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Book Review: Dignity And Life
The author, while explaining why health and disease are distributed unequally, carefully picks social causes across various communities
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The Health Gap: The Challenge of an Unequal World by Michael Marmot (Bloomsbury) gives a vivid account of how social determinants of health impact the overall growth of a country. Marmot would like his readers, especially the policy makers, to realise the urgent need to move away from transactional technical solutions and look for a radical change in healthcare. He very ably brings forth some incredibly alarming facts across the world that should make the readers rethink conventional approaches for ‘social medicine’.
Social disadvantages are relative irrespective of economic status. Both poor and rich are prone to suicides, diseases, diabetes, drug addiction, etc., that have a direct bearing on health. The book talks about rich countries that now have clean water and safe toilets experiencing ill-health as a result of their own over indulgent behaviour vis-a-vis smoking, alcohol, and food that leads to obesity inferring that the same is passed as genetic hierarchy. For poor or rather struggling countries ill-health is result of unsanitary living conditions that affect healthcare.
The author, while explaining why health and disease are distributed unequally, carefully picks social causes across various communities. He is seen connecting limited conventional wisdom, reasons for cohesive living as protective against heart diseases and illustrates his experiment by drawing comparisons within the Japanese race as per geographical spread and immigration. Marmot, a professor of Epidemiology and Public Health at University College London, skilfully weaves lifestyle diseases and emotional distress at the helm of disease causing conditions, laying emphasis on physical as well as underlying or metaphysical social needs of a populace.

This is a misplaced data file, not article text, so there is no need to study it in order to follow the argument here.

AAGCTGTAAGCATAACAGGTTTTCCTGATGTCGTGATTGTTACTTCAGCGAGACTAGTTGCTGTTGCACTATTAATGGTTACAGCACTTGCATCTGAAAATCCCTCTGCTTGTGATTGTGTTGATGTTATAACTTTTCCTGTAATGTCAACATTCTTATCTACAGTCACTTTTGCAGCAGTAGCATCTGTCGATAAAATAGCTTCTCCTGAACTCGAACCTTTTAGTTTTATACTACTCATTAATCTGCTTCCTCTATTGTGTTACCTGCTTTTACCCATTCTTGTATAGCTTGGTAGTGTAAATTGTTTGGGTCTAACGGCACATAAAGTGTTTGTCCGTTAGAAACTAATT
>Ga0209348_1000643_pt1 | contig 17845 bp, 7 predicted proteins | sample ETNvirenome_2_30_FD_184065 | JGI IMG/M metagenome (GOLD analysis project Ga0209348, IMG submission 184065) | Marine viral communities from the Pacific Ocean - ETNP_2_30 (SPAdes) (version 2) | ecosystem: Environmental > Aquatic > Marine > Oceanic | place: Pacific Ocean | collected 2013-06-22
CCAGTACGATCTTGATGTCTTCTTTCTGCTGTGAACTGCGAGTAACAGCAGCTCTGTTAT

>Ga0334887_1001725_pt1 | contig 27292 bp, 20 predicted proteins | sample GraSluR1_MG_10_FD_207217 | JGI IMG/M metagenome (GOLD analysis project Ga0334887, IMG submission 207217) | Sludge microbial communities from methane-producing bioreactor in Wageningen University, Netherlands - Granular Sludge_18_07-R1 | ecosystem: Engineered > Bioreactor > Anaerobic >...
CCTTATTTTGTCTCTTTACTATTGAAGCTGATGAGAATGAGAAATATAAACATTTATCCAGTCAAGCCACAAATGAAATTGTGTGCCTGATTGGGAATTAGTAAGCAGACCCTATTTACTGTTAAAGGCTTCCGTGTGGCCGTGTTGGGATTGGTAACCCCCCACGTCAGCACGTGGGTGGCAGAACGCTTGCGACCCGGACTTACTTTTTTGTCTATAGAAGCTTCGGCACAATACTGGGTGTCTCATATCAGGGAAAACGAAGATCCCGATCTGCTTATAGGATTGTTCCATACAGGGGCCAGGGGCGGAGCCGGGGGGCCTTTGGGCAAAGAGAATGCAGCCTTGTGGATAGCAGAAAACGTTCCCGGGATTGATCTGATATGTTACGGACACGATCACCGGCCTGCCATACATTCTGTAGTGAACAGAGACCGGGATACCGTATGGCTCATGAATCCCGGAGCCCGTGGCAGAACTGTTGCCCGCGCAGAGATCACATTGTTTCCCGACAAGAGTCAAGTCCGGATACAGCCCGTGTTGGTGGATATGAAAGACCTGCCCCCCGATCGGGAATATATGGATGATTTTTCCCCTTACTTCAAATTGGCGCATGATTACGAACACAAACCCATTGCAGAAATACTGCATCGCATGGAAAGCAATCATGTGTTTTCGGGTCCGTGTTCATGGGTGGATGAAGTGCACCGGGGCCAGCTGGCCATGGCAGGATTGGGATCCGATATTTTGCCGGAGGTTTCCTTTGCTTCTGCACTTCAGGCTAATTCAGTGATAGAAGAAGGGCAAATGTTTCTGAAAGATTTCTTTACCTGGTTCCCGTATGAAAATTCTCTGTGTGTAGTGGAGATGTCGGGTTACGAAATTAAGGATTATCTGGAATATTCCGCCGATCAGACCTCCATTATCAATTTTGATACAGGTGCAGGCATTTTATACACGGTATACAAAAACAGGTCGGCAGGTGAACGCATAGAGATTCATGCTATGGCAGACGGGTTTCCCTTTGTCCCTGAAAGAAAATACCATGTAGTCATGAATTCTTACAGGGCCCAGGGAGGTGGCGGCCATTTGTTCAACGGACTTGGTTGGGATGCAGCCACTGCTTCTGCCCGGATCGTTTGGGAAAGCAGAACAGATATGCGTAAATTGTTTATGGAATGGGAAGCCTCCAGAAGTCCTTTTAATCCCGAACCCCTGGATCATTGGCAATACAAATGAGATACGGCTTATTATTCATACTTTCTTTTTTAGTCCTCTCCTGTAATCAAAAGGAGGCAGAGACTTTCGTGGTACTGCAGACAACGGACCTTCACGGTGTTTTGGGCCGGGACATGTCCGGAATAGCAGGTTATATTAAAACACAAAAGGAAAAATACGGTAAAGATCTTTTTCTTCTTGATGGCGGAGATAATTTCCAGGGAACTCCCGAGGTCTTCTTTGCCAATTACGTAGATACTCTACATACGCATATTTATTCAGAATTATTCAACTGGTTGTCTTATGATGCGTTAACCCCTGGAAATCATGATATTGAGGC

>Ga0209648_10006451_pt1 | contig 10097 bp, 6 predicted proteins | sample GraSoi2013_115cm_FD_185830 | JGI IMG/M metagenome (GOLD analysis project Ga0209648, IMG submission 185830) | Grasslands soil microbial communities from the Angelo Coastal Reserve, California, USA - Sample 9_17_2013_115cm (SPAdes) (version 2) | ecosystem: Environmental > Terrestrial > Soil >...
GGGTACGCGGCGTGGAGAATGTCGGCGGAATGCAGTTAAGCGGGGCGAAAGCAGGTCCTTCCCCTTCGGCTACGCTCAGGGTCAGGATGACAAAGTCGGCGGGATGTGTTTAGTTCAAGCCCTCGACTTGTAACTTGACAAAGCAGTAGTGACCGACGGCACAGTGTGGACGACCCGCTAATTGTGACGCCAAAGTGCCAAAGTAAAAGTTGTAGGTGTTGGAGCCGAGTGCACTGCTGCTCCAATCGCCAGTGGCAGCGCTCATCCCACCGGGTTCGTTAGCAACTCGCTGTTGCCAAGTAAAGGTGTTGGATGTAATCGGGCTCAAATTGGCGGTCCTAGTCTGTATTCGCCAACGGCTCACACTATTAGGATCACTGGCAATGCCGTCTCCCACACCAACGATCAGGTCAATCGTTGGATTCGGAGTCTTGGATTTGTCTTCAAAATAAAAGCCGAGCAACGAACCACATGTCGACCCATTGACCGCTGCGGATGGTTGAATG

Vagaries of social gradients is explained through samples and experiments from Egypt, US, Mexico, Russia, Europe, Africa and other countries with not an authoritative tone but that of concern demonstrating the author’s deep involvement with his subject. His narration changes from fact-sharing to advocating and finally that of demanding comprehensive thoughts from readers as per impending healthcare pressures.
He says that relative inequality in income translates into absolute inequalities in capabilities, one’s freedom to be and to do. It is not only how much money one has that matters for health but what can one do with what one has which will result in where one can be. The book shows evidence that too much inequality of wealth damages social cohesion, likely to increase crimes.
Marmot’s views are certainly unique and presented in a very persuasive manner to underline the graveness of the truth the health status across the world holds. The author is fearless when owing to improved life expectancy he states we live in best of the times and he is stoic when he mentions the times as worst because of stark inequalities. He talks at length about building resilient communities and hope. Gandhi’s talisman is a philosophical break he takes and at the end he urges nations poor, developing or developed to do something, more and better. His focus remains on creating conditions for people to thrive and flourish through empowerment.
Disclaimer: The views expressed in the article above are those of the authors' and do not necessarily represent or reflect the views of this publishing house. Unless otherwise noted, the author is writing in his/her personal capacity. They are not intended and should not be thought to represent official ideas, attitudes, or policies of any agency or institution.